citizen and community involvement / empowerment in planning?

29 10 2007

[By Shawhin]  One theme that came up a couple times in our Iran visit was the apparent lack of citizen and/or community involvement in city planning and policy matters.  With plenty of development, debatable growth trends, “good” and “bad” projects (be it building, infrastructure, landscape, or …), and in general a very educated and aware community, it seems odd that there isn’t a ton of (and possibly little to no) community involvement in places like Tehran or Shiraz. 

Does: development + growth + public opinion + dissatisfaction with some trends = community involvement? 

I haven’t done much research in this field yet – but it looks like there’s lots of potential. 

Maybe the equation is more like: development + growth+ public opinion + dissatisfaction with some trends + external pressures against involvement = no community involvement… 

Or maybe, as I’m sure most people in the big cities would state, it is a cultural thing… Iranian’s aren’t unified, etc, etc.  I’m personally not a fan of this argument.  But I’m very curious to hear people’s thoughts on this topic.  

As an aside, and for reference: I’m involved with a transit and redevelopment project in San Francisco.  A new Transbay terminal and tower + major new development in an area in SF’s downtown are being planned.  Architects and planners are involving the community all throughout the process… and independent of that, many community groups have organized themselves and involved themselves in the project.  The people feel strongly about the transformations that will be taking place and are actively (very actively) voicing their opinions and are succeeding in driving this group of projects in directions that work with their interests.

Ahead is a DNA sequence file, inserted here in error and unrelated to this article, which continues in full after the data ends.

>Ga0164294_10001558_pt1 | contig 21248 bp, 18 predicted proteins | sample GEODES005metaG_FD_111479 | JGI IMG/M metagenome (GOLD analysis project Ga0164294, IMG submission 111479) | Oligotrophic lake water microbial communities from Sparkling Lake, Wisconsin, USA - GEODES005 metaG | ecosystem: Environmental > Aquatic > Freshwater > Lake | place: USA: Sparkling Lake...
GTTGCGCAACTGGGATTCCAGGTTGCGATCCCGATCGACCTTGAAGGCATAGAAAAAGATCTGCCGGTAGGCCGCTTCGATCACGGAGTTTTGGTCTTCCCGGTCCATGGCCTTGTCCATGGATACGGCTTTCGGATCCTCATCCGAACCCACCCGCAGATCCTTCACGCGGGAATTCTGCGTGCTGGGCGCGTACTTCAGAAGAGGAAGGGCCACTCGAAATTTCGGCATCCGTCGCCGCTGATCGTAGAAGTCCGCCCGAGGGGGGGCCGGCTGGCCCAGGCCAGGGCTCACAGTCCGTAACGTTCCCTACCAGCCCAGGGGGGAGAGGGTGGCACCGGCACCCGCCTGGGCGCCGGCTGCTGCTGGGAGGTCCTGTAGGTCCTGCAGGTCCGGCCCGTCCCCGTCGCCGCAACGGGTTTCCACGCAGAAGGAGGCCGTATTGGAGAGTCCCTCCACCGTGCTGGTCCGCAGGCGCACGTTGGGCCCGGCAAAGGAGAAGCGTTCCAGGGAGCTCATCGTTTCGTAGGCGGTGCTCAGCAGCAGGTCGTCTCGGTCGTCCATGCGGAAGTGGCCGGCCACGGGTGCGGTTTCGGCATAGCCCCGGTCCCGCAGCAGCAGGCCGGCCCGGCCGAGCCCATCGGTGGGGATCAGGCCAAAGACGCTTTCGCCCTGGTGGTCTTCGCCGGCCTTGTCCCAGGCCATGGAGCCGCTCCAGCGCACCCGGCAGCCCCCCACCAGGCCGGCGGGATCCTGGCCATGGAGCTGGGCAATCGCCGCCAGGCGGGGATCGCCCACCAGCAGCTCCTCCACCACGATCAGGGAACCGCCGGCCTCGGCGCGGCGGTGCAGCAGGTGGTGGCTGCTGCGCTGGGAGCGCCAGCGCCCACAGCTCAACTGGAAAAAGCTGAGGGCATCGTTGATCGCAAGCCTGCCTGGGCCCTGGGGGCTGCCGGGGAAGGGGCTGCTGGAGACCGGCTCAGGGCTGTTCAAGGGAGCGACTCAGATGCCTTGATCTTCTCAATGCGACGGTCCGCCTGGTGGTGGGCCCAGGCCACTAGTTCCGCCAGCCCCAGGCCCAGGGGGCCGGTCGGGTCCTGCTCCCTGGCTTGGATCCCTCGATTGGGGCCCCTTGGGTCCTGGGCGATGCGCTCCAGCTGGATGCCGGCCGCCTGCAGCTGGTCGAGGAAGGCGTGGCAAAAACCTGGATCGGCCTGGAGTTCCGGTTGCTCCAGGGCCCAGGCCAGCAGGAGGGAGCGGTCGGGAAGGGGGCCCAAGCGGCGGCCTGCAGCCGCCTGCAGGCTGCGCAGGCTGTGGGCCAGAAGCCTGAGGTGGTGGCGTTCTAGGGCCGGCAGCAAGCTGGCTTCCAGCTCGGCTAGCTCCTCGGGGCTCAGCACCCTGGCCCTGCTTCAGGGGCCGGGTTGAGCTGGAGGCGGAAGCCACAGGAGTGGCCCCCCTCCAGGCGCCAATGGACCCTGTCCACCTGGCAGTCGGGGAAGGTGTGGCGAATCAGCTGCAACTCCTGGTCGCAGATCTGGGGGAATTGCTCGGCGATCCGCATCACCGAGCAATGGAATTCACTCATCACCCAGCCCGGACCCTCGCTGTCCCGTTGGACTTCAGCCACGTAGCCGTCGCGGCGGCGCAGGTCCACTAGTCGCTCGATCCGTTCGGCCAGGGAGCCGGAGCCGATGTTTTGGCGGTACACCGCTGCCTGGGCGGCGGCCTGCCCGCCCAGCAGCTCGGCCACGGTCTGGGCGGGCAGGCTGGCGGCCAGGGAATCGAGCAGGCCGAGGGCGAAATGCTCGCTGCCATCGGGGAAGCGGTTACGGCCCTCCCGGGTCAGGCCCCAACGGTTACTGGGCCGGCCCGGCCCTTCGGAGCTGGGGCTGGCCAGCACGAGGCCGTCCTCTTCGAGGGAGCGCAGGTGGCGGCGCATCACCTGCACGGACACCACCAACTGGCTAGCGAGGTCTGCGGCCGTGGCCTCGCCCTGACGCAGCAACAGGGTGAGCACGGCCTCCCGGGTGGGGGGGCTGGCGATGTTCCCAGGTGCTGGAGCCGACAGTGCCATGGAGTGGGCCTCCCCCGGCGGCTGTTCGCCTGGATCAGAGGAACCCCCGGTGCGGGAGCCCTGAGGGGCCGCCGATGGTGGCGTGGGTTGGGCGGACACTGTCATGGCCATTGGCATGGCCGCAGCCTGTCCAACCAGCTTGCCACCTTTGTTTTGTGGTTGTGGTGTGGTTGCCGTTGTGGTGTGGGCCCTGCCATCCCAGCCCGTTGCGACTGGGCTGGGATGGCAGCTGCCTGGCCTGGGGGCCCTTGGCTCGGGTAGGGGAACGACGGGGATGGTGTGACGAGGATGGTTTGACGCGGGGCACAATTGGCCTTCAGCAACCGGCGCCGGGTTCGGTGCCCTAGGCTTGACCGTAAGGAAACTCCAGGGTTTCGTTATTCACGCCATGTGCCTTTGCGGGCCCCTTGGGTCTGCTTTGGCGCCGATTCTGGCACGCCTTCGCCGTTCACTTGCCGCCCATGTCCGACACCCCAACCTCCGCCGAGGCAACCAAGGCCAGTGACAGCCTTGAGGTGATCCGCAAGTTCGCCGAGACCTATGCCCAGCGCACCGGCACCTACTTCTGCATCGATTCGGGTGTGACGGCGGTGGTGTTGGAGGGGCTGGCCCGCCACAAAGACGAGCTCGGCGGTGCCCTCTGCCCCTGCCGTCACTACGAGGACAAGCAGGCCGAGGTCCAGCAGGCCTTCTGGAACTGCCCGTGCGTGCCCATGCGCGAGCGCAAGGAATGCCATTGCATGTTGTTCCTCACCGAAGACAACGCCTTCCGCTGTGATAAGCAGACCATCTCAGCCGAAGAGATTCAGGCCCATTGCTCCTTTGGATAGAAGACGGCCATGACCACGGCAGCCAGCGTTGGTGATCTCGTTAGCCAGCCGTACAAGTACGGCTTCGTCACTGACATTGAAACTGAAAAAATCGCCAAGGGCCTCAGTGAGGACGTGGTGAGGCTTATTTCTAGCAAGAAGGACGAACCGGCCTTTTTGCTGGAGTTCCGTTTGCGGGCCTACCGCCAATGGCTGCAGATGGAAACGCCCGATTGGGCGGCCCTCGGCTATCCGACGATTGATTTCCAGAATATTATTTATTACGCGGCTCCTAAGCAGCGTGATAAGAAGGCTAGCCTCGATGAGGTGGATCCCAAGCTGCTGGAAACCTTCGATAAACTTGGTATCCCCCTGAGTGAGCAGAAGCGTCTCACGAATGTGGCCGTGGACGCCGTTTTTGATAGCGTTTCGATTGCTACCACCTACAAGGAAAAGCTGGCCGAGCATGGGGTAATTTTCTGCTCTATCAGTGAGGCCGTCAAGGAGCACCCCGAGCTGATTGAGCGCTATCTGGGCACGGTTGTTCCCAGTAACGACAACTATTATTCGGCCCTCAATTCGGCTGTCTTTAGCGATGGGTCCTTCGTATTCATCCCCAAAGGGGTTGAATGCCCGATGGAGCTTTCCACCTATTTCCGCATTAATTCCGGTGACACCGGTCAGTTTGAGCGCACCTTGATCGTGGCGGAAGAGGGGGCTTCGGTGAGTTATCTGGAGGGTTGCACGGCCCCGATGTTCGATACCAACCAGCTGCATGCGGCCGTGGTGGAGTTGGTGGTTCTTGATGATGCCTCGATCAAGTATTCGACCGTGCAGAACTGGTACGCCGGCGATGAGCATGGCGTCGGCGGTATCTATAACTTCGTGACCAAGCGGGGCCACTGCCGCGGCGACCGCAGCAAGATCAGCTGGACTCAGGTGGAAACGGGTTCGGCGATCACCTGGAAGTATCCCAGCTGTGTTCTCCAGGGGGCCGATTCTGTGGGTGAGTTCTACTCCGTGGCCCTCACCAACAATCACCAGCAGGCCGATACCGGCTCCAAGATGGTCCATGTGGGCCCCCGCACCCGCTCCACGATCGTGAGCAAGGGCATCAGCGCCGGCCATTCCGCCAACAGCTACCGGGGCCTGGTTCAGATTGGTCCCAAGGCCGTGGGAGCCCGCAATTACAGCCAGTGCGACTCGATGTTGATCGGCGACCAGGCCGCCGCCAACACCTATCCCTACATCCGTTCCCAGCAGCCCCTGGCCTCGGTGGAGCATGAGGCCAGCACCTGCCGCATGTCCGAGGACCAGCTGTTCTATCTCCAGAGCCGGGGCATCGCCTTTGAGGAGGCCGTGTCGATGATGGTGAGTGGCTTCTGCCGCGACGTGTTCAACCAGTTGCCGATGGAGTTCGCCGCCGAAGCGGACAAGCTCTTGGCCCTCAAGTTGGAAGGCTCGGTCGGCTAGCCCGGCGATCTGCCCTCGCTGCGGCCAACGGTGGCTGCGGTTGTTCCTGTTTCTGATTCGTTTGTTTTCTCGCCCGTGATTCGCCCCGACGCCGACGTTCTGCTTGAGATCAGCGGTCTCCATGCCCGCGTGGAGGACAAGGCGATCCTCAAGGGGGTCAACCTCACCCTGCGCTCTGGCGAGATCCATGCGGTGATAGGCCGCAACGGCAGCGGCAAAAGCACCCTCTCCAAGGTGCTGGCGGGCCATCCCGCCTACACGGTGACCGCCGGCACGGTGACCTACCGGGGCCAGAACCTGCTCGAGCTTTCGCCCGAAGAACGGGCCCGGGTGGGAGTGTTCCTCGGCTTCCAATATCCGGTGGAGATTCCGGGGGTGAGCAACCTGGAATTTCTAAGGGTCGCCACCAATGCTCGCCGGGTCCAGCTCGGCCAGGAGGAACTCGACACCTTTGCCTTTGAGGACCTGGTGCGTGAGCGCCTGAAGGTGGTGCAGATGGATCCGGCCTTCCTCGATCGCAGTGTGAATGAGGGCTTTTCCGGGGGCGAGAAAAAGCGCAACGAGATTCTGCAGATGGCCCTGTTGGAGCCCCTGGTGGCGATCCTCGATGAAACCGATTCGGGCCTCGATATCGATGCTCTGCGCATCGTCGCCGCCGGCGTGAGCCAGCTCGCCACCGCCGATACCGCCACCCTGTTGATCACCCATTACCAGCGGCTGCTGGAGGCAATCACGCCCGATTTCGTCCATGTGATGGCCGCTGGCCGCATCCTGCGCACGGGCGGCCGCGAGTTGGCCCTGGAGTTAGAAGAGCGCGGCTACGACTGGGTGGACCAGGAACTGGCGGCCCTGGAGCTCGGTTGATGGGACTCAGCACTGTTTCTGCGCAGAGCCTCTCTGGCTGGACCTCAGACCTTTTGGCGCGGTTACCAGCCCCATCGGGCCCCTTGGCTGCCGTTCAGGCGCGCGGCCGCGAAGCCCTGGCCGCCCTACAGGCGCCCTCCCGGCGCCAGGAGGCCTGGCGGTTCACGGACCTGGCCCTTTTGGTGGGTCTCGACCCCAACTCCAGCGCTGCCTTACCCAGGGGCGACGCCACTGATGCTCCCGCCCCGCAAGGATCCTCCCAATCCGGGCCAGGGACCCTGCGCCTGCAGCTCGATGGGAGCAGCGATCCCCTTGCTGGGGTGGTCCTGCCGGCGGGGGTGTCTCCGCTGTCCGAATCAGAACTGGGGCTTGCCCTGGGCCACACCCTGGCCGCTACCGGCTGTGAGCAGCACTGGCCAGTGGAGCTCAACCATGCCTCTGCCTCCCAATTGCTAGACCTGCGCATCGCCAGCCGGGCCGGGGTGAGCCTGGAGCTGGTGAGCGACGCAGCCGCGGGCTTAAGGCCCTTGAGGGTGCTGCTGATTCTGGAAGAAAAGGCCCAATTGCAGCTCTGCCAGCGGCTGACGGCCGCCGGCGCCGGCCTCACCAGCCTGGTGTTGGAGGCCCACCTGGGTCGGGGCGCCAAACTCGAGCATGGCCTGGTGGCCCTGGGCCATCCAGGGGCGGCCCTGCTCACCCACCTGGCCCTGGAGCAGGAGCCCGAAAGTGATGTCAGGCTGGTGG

In Tehran, for example, are there groups that engage the city in developing more desirable trends in the surge of “distasteful” residential high-rise developments on the fringes of Tehran?




2 responses

31 10 2007

I think most Tehranis that I encountered were scared of public participation in such matters in general. They don’t trust in their own power or in each other. Culturally also, it has been wrongly but strongly understood that Iranians can’t work well together (weak team work capabilities). This is a hard concept to change. It may take a few generations for them to find the required confidence.

Also, it seems that people just want a higher source (i.e. the government or the city authorities) to do things on their own and then if something goes wrong, they can be blamed. Additionaly, people seem to be busier and more stressed in Tehran than other cities I’ve been to (any where). There are many things they are worried about and the infrastructure layout of their city may not be on their priority list perhaps!? what do you think?

2 11 2007
Sar Dasteye Kelas

Wheres my sohgaati dude? It better be good.

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